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DOE: $84M Funding Opportunity for Urban Climate Research

March 25, 2023 — The U.S. Department of Energy (DOE) announced a plan to provide $84 million for new observational, modeling, and simulation studies to improve the accuracy of community-scale climate research and inform equitable climate solutions to minimize adverse impacts caused by climate change. Research will focus on three tightly related scientific topics—atmospheric and environmental observations; modeling of climate change and impacts across urban regions; and simulating the climate benefits of deploying climate solutions and technologies in historically underserved communities across the U.S.

Funding is to be awarded competitively, on the basis of peer review, and is expected to be in the form of five-year awards. The Department anticipates that $17 million will be available for this program in Fiscal Year 2022, pending availability of funds. The DOE Funding Opportunity Announcement, issued by the Office of Biological and Environmental Research within the Department’s Office of Science, can be found here.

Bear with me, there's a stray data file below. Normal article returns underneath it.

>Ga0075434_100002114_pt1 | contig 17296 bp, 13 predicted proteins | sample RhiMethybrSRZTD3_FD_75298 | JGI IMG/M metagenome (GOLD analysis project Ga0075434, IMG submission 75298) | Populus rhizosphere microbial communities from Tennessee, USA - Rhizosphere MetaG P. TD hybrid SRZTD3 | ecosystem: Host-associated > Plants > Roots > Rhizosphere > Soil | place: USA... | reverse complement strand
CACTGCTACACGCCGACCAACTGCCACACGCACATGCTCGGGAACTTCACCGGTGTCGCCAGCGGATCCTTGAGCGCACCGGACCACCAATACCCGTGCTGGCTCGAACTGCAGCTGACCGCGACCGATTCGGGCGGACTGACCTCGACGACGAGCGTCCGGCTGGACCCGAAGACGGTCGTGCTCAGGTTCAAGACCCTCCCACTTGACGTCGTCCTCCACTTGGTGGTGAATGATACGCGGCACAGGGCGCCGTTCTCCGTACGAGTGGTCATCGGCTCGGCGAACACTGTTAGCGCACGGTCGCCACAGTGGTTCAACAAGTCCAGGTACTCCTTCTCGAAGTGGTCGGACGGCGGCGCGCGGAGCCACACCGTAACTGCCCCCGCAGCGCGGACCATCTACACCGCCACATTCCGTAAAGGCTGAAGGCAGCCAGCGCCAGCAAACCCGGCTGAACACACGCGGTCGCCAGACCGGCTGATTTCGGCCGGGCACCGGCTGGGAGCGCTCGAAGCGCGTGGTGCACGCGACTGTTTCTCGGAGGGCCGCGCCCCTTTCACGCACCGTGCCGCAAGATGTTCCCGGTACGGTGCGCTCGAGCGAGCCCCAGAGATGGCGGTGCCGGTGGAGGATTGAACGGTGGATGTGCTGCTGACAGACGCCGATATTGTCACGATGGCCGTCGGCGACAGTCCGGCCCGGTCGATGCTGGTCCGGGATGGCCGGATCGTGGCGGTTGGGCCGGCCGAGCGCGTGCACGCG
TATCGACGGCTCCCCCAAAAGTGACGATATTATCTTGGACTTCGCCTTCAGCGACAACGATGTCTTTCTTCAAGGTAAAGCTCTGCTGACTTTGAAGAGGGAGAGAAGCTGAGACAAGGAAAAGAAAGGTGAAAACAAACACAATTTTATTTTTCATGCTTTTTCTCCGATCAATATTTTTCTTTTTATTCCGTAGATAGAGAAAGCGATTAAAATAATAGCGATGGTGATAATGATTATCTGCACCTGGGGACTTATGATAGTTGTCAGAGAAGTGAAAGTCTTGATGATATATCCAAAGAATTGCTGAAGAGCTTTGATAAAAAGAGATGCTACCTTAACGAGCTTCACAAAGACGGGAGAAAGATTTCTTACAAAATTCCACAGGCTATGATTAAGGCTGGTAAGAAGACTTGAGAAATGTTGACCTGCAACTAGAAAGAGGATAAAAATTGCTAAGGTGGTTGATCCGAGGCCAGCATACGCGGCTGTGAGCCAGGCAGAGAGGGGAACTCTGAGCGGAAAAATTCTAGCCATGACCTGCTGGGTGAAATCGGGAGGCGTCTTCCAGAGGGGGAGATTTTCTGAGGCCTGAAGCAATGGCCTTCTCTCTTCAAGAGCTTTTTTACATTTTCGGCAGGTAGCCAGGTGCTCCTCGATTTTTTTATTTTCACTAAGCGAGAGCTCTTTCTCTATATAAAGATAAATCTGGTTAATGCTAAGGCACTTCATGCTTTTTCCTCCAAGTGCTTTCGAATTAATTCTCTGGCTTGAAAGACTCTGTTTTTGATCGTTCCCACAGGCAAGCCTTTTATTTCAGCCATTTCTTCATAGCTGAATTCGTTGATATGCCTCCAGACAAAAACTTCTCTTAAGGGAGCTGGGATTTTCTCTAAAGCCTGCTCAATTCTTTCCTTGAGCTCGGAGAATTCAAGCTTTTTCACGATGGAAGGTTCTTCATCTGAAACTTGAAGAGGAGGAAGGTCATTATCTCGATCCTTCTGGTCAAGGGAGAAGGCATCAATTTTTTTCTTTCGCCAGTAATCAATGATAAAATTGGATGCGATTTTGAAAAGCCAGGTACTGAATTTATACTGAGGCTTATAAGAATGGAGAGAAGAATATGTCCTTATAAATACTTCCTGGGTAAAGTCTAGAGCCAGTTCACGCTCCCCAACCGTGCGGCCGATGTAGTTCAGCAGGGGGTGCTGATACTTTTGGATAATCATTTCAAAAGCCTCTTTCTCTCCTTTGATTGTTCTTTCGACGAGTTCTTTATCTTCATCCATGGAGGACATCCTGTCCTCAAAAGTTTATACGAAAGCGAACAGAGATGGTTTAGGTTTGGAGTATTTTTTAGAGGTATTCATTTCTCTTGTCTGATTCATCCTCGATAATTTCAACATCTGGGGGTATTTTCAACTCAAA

An informational webinar will be held on Wednesday, March 30, at noon EDT. Click here to register.

“Urban regions are expected to face some of the most adverse effects of climate change, such as extreme heat and flooding,” said Geraldine Richmond, Under Secretary for Science and Innovation. “Establishing Integrated Field Laboratories (IFLs) in urban regions will enable scientists and local communities to work closely together to better understand the factors that contribute to urban climate impacts and to develop equitable adaptation solutions informed by science.”

Supported research will improve scientific understanding of how climate change affects microclimates and micro-environments across all types of urban communities; how biogeochemical cycling and atmospheric composition vary across urban regions; and how equitable solutions may be identified as a means to minimize impacts, especially on the most disadvantaged urban communities. Teams of scientists will combine experimental, observational, modeling, and simulation research to unravel complex process interactions and improve scientists’ ability to understand urban climate change.  

Urban IFLs will require multi-disciplinary teams that bring together the skills and talents of investigators from multiple research institutions. Academic and nonprofit research institutions, national laboratories, other federal agencies, and the private sector are all eligible to apply as Urban IFL team members. The lead organization of each proposed Urban IFL team must be an academic institution or a national laboratory. Locally-based team members and minority serving institutions (MSI) are expected to have significant roles in each Urban IFL.

 

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